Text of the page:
PCT/US2004/025257 2003-08-26 2004-08-05 Method to make single-layer pet bottles with high barrier and improved clarity WO2005023530A1 (en)

Priority Applications (2)

Application Number Priority Date Filing Date Title
US49831103 true 2003-08-26 2003-08-26
US60/498,311 2003-08-26

Applications Claiming Priority (6)

Application Number Priority Date Filing Date Title
DE200460024419 DE602004024419D1 (en) 2003-08-26 2004-08-05 A process for the production of single-layer PET bottles with high barrier property and improved clarity
CN 200480024475 CN1842412B (en) 2003-08-26 2004-08-05 Composition for container and container or blank containing the composition
EP20040780147 EP1663630B1 (en) 2003-08-26 2004-08-05 Method to make single-layer pet bottles with high barrier and improved clarity
DK04780147T DK1663630T3 (en) 2003-08-26 2004-08-05 A process for the production of single-layer PET bottles with high barrier and improved clarity
US10569614 US7919159B2 (en) 2003-08-26 2004-08-05 Method to make single-layer PET bottles with high barrier and improved clarity
US12768541 US7943216B2 (en) 2003-08-26 2010-04-27 Method to make single-layer pet bottles with high barrier and improved clarity

Publications (1)

Publication Number Publication Date
WO2005023530A1 true true WO2005023530A1 (en) 2005-03-17

Family

ID=34272658

Family Applications (1)

Application Number Title Priority Date Filing Date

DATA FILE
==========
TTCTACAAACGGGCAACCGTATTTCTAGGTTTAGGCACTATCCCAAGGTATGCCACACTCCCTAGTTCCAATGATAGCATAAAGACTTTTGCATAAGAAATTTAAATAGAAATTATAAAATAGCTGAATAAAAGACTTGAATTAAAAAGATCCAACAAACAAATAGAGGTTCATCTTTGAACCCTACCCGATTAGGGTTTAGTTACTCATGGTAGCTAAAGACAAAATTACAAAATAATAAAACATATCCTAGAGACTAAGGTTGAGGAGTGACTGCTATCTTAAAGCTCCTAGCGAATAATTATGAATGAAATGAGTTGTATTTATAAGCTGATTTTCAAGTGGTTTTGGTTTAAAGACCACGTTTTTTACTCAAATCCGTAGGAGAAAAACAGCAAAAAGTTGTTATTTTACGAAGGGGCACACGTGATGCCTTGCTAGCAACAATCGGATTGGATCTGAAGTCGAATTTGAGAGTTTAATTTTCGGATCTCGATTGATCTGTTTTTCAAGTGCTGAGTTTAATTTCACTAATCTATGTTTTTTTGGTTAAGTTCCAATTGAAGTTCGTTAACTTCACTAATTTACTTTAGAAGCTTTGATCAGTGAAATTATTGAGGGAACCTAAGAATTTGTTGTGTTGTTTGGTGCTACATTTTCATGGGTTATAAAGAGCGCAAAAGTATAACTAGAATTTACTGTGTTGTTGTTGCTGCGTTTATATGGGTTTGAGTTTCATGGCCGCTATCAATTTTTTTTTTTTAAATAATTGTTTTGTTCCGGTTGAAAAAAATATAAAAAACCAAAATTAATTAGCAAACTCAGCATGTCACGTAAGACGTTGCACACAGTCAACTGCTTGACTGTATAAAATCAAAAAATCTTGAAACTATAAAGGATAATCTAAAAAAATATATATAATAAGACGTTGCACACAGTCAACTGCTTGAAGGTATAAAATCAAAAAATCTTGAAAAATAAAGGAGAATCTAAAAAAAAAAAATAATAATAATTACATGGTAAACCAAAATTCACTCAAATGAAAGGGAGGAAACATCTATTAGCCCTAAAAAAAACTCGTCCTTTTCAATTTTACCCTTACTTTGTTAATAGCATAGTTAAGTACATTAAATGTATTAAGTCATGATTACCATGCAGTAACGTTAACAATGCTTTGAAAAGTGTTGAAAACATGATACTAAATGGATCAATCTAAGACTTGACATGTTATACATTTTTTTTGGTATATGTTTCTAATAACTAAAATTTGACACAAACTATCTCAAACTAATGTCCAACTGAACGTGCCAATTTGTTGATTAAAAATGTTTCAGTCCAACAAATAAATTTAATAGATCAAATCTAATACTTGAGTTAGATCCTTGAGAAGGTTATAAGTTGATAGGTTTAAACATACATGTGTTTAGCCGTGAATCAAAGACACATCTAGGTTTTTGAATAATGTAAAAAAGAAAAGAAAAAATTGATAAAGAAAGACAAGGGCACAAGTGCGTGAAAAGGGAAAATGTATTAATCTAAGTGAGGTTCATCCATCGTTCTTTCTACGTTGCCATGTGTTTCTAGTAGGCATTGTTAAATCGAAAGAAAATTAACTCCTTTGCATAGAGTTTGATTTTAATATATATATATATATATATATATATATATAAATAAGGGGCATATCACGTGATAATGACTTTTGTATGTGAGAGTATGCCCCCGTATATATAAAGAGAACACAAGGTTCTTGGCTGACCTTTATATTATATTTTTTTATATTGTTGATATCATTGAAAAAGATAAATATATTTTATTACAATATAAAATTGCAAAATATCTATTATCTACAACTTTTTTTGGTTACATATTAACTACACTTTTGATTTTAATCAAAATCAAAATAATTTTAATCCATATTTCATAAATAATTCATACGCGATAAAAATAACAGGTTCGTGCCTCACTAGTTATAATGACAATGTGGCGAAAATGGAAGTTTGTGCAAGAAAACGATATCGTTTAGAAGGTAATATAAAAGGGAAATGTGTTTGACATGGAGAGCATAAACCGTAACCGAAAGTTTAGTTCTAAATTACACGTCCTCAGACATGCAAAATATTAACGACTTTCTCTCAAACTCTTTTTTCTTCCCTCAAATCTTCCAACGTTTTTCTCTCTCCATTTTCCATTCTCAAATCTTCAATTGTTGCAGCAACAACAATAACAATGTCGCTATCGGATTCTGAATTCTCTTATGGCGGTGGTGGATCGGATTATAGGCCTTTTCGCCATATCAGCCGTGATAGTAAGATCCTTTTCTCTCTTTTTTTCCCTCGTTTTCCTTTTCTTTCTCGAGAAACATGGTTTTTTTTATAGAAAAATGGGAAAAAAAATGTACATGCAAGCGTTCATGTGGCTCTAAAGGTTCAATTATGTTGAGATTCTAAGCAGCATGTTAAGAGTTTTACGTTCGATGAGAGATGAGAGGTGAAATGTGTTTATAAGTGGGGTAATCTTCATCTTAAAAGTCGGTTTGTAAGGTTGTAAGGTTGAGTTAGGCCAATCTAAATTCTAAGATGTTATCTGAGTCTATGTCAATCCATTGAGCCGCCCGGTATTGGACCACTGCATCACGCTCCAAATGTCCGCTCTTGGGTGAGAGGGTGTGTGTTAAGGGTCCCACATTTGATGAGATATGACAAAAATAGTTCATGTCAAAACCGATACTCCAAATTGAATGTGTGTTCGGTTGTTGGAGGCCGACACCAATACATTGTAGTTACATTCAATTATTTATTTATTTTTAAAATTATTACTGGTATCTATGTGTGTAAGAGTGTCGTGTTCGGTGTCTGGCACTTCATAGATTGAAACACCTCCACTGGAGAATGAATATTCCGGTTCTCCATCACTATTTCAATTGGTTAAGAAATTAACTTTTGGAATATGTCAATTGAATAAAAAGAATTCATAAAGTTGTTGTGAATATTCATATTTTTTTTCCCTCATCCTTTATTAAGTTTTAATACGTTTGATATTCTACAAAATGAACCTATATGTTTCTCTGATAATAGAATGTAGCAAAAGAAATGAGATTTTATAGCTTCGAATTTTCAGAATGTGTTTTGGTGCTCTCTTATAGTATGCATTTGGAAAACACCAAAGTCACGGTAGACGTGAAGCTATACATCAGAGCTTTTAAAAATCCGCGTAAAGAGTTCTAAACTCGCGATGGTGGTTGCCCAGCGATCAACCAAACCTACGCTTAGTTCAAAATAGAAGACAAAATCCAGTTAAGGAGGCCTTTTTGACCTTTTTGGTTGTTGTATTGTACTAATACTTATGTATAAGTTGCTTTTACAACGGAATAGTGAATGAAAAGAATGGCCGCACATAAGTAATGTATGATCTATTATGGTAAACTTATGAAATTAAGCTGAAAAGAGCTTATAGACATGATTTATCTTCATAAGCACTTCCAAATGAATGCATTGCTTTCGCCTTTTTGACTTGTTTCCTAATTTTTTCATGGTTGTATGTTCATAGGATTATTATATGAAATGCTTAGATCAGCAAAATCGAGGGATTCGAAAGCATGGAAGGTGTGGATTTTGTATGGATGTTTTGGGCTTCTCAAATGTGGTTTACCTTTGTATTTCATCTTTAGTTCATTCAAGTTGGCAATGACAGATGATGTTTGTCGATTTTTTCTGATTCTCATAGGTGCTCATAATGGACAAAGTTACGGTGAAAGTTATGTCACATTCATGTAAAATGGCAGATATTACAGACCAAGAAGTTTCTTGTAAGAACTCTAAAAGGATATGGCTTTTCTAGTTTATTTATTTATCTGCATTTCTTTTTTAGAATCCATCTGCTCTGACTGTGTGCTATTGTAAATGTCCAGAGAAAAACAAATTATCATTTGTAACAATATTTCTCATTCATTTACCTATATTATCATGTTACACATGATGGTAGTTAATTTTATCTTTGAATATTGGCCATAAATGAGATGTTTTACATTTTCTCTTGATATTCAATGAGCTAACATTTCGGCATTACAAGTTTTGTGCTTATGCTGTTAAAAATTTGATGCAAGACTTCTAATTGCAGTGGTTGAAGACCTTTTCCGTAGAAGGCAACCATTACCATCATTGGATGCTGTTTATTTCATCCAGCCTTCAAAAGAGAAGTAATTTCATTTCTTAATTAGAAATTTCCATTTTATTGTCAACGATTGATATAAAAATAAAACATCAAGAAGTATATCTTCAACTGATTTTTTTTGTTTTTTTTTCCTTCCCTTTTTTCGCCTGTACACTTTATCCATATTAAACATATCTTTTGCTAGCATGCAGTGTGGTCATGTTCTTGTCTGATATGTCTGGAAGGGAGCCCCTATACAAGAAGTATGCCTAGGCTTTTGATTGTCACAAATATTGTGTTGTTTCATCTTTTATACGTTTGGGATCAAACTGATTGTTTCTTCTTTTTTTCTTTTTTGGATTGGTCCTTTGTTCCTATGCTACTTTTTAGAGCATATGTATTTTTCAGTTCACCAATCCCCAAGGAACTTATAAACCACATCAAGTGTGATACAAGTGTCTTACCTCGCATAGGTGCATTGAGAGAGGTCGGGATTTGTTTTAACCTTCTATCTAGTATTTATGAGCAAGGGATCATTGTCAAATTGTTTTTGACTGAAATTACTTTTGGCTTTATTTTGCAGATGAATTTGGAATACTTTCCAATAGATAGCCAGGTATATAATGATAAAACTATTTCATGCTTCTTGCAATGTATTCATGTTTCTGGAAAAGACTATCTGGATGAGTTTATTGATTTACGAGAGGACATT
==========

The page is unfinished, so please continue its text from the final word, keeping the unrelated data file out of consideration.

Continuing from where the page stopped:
PCT/US2004/025257 WO2005023530A1 (en) 2003-08-26 2004-08-05 Method to make single-layer pet bottles with high barrier and improved clarity

Country Status (9)

Country Link
US (2) US7919159B2 (en)
EP (1) EP1663630B1 (en)
KR (1) KR100847273B1 (en)
CN (1) CN1842412B (en)
DE (1) DE602004024419D1 (en)
DK (1) DK1663630T3 (en)
ES (1) ES2335772T3 (en)
RU (1) RU2324712C2 (en)
WO (1) WO2005023530A1 (en)

Cited By (19)

* Cited by examiner, † Cited by third party
Publication number Priority date Publication date Assignee Title
WO2007042230A1 (en) * 2005-10-07 2007-04-19 M & G Polimeri Italia S.P.A. Polyamides and polyesters blended with a lithium salt interfacial tension reducing agent
WO2007049232A3 (en) * 2005-10-25 2007-09-13 M & G Polimeri Italia Spa Improved dispersions of high carboxyl polyamides into polyesters using an interfacial tension reducing agent
US7288586B2 (en) 2004-12-06 2007-10-30 Eastman Chemical Company Polyester based cobalt concentrates for oxygen scavenging compositions
US7375154B2 (en) 2004-12-06 2008-05-20 Eastman Chemical Company Polyester/polyamide blend having improved flavor retaining property and clarity
WO2010002656A3 (en) * 2008-06-30 2010-03-11 Amcor Limited Single serve container
US7691290B2 (en) 2005-02-15 2010-04-06 Constar International Inc. Oxygen scavenging compositions and packaging comprising said compositions